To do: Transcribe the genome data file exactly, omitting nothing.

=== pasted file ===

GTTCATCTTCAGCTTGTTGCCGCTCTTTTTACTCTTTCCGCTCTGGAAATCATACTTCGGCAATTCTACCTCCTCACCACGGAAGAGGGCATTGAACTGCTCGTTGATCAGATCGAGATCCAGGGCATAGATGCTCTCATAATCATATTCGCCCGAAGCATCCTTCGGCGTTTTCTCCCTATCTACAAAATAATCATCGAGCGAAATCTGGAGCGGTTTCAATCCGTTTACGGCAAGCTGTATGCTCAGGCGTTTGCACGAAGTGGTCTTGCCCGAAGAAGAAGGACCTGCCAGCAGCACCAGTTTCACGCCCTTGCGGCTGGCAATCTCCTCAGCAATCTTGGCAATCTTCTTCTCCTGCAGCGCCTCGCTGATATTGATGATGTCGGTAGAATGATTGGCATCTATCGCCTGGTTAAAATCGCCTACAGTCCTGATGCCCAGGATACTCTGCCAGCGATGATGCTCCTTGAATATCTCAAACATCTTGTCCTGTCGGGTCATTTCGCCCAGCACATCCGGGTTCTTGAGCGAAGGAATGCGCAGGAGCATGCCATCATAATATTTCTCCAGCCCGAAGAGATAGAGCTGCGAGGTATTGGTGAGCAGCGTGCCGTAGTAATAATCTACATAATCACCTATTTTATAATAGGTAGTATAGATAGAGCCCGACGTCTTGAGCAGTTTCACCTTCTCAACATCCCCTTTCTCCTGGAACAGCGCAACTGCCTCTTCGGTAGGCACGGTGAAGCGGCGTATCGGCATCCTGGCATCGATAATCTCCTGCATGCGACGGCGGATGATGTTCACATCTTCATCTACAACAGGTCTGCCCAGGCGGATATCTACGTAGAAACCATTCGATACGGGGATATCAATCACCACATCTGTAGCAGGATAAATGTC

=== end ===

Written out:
GTTCATCTTCAGCTTGTTGCCGCTCTTTTTACTCTTTCCGCTCTGGAAATCATACTTCGGCAATTCTACCTCCTCACCACGGAAGAGGGCATTGAACTGCTCGTTGATCAGATCGAGATCCAGGGCATAGATGCTCTCATAATCATATTCGCCCGAAGCATCCTTCGGCGTTTTCTCCCTATCTACAAAATAATCATCGAGCGAAATCTGGAGCGGTTTCAATCCGTTTACGGCAAGCTGTATGCTCAGGCGTTTGCACGAAGTGGTCTTGCCCGAAGAAGAAGGACCTGCCAGCAGCACCAGTTTCACGCCCTTGCGGCTGGCAATCTCCTCAGCAATCTTGGCAATCTTCTTCTCCTGCAGCGCCTCGCTGATATTGATGATGTCGGTAGAATGATTGGCATCTATCGCCTGGTTAAAATCGCCTACAGTCCTGATGCCCAGGATACTCTGCCAGCGATGATGCTCCTTGAATATCTCAAACATCTTGTCCTGTCGGGTCATTTCGCCCAGCACATCCGGGTTCTTGAGCGAAGGAATGCGCAGGAGCATGCCATCATAATATTTCTCCAGCCCGAAGAGATAGAGCTGCGAGGTATTGGTGAGCAGCGTGCCGTAGTAATAATCTACATAATCACCTATTTTATAATAGGTAGTATAGATAGAGCCCGACGTCTTGAGCAGTTTCACCTTCTCAACATCCCCTTTCTCCTGGAACAGCGCAACTGCCTCTTCGGTAGGCACGGTGAAGCGGCGTATCGGCATCCTGGCATCGATAATCTCCTGCATGCGACGGCGGATGATGTTCACATCTTCATCTACAACAGGTCTGCCCAGGCGGATATCTACGTAGAAACCATTCGATACGGGGATATCAATCACCACATCTGTAGCAGGATAAATGTC